It is possible methane vaccines for cattle will be developed in the future, Professor Frank Mitloehner has said.

“In the future, I think we will also have other technologies, such as vaccines that will help us reduce enteric methane from animals,” he said

Speaking at a Teagasc Signpost webinar, Mitloehner outlined a number of ways enteric methane (produced by ruminants) can be reduced, including feed additives and breeding.

“Methane is a heritable trait. You can now breed for low methane-producing cows,” he said.

Supply chain partnership

Mitloehner, a professor at University California, Davis (UC Davis), added that he feels in the future there will be an increasing number of large global companies at the end of the supply chain that will financially support farmers in practices to reduce emissions.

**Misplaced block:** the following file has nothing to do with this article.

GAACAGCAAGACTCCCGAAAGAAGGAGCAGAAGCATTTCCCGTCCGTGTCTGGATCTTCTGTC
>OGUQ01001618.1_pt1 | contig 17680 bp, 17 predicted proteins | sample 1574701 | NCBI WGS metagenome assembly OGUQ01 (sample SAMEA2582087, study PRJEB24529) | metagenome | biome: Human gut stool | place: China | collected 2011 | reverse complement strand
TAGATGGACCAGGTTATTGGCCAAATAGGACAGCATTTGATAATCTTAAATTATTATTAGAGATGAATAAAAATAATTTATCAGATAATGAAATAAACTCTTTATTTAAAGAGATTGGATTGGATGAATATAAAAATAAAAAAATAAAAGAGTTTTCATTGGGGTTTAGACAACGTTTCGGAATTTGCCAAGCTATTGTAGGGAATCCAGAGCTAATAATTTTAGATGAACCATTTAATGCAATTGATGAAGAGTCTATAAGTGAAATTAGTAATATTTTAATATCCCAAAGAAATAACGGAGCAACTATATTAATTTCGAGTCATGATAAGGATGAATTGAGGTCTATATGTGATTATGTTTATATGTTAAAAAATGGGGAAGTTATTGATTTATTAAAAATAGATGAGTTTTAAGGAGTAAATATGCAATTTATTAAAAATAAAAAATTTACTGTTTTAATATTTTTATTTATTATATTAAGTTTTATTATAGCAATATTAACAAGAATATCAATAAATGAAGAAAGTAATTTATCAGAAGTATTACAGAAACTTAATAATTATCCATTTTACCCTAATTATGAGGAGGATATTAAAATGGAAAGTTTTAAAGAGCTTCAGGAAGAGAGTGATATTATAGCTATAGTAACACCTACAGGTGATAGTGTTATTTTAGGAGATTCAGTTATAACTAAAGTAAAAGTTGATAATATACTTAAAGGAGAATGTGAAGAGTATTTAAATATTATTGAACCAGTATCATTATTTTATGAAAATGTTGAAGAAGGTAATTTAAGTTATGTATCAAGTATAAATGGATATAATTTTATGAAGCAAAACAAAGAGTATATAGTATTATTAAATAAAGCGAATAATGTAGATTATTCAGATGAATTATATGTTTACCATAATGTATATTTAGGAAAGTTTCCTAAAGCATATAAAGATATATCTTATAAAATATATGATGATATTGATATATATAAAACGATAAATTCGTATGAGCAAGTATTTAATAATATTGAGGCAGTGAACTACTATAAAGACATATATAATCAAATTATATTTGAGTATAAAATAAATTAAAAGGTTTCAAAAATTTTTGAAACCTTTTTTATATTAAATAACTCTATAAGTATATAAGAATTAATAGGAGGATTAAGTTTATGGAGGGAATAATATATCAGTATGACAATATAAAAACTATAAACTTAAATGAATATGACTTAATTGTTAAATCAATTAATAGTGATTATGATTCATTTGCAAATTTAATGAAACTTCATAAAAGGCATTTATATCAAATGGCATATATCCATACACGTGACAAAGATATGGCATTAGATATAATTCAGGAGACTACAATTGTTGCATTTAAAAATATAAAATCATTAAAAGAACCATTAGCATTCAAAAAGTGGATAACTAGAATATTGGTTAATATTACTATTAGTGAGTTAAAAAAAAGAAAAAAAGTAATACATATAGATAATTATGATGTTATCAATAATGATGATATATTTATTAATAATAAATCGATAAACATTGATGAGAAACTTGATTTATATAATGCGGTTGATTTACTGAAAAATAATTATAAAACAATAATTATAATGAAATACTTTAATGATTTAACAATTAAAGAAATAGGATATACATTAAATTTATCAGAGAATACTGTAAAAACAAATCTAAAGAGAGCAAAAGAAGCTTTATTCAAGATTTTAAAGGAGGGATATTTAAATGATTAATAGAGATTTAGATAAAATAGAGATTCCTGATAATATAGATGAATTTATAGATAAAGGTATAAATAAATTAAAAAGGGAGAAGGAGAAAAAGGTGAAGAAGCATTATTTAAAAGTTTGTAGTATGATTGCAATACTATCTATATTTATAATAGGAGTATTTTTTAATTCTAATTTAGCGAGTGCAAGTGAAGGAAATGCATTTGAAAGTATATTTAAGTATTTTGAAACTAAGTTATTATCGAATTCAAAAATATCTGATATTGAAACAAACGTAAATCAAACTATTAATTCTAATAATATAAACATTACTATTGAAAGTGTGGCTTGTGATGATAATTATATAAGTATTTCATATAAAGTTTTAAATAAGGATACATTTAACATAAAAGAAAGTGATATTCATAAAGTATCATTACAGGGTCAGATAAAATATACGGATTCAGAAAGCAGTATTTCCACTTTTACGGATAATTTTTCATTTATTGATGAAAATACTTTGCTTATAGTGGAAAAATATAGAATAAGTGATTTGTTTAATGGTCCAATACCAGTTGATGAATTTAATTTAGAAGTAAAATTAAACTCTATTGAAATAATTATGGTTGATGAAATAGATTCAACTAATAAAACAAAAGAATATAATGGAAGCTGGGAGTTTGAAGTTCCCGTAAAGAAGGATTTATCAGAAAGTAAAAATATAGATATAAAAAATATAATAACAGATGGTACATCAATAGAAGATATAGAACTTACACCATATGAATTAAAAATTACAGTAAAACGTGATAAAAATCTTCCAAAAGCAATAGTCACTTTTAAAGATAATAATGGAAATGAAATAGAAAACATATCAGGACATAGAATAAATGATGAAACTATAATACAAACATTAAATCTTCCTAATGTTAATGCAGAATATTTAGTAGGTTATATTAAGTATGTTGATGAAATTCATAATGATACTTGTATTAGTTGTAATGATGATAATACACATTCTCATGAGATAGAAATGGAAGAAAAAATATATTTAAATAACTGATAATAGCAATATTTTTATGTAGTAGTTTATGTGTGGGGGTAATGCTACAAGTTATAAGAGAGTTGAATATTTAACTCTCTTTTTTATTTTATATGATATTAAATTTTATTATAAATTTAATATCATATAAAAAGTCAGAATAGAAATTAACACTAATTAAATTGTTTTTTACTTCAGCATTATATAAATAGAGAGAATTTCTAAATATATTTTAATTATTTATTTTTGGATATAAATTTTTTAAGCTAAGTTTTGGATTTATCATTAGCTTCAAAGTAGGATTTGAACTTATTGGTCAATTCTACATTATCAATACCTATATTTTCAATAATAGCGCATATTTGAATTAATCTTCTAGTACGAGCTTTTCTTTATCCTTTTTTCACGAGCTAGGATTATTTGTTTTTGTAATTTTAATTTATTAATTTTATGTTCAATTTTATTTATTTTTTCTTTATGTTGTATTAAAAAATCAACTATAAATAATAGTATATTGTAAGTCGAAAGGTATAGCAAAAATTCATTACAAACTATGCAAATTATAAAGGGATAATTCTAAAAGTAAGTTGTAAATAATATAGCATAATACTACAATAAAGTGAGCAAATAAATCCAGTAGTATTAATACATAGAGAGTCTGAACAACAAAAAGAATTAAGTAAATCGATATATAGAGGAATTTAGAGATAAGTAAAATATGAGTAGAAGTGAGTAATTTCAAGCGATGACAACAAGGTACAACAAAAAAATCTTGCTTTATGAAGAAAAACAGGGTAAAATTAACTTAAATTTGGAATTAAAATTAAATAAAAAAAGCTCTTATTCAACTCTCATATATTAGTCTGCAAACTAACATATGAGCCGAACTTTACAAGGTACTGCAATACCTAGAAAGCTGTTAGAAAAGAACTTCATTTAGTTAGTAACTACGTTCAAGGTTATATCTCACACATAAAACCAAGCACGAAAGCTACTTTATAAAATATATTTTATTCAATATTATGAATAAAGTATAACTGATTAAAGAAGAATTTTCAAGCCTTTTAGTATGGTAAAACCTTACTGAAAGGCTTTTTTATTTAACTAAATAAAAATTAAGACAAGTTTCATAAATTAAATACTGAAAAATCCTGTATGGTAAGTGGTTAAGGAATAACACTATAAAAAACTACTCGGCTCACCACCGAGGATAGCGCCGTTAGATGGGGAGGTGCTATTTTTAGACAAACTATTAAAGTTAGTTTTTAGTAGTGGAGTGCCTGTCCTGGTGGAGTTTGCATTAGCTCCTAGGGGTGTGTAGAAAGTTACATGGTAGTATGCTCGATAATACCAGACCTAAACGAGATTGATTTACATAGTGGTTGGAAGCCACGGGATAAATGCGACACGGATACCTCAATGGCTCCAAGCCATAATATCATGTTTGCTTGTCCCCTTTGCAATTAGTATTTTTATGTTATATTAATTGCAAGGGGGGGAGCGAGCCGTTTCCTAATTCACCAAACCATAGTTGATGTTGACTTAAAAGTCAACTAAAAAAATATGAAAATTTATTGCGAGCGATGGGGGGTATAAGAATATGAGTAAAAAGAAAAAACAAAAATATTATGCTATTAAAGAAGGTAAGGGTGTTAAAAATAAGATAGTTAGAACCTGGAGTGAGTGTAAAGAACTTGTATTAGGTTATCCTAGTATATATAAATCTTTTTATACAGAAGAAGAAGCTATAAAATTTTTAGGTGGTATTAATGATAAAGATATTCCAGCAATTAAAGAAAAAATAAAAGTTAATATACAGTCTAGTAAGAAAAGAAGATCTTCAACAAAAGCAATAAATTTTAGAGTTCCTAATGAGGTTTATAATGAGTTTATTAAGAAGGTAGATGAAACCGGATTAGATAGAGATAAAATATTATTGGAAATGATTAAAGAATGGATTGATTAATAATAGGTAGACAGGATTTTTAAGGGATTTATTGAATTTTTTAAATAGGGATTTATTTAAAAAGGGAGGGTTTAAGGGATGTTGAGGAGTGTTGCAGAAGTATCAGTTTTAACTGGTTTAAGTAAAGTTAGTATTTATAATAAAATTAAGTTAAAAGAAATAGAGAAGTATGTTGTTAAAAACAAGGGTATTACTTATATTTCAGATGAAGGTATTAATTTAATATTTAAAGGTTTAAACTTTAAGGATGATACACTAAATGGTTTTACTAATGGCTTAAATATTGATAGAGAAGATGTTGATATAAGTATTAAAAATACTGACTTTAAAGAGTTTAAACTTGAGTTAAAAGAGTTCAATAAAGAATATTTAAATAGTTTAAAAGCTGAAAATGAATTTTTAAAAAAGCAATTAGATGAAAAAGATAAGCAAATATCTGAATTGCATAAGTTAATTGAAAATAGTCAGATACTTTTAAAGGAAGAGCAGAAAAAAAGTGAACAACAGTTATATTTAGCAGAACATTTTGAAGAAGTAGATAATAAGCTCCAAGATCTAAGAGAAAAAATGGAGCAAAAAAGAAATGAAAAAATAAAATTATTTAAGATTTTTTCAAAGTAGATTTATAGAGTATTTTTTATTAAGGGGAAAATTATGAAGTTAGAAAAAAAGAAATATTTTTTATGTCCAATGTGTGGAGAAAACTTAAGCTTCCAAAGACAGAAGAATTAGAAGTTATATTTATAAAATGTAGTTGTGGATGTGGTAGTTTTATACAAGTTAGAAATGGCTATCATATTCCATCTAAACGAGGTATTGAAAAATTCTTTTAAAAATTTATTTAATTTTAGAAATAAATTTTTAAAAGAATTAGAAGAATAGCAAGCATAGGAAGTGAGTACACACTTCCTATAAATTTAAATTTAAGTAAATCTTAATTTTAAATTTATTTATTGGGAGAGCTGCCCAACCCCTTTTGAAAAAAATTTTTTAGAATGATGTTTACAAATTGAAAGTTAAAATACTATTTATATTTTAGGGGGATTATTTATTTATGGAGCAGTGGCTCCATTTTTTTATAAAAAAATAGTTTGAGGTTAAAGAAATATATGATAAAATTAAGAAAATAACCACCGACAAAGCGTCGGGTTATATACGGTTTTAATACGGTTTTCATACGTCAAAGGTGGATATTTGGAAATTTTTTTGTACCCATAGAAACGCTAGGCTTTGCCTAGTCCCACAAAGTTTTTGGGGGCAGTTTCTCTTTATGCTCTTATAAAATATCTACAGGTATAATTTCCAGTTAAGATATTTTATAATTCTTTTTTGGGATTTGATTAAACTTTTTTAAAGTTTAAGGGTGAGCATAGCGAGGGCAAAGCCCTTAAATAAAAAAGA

He referenced current partnerships both Nestlé and Starbucks have with farmers to supply more sustainable milk.

“If the Nestlés and the Starbucks are going to reduce their emissions, they need to help the farmers that supply them with their produce to reduce their emissions.

“So these companies buy feed additives and give them to the farmers to be used. In the future, I think there will be many of these cases where the end users of what comes from farming will pay farmers to reduce emissions.

“If the farms reduce emissions, then they do as well,” he said.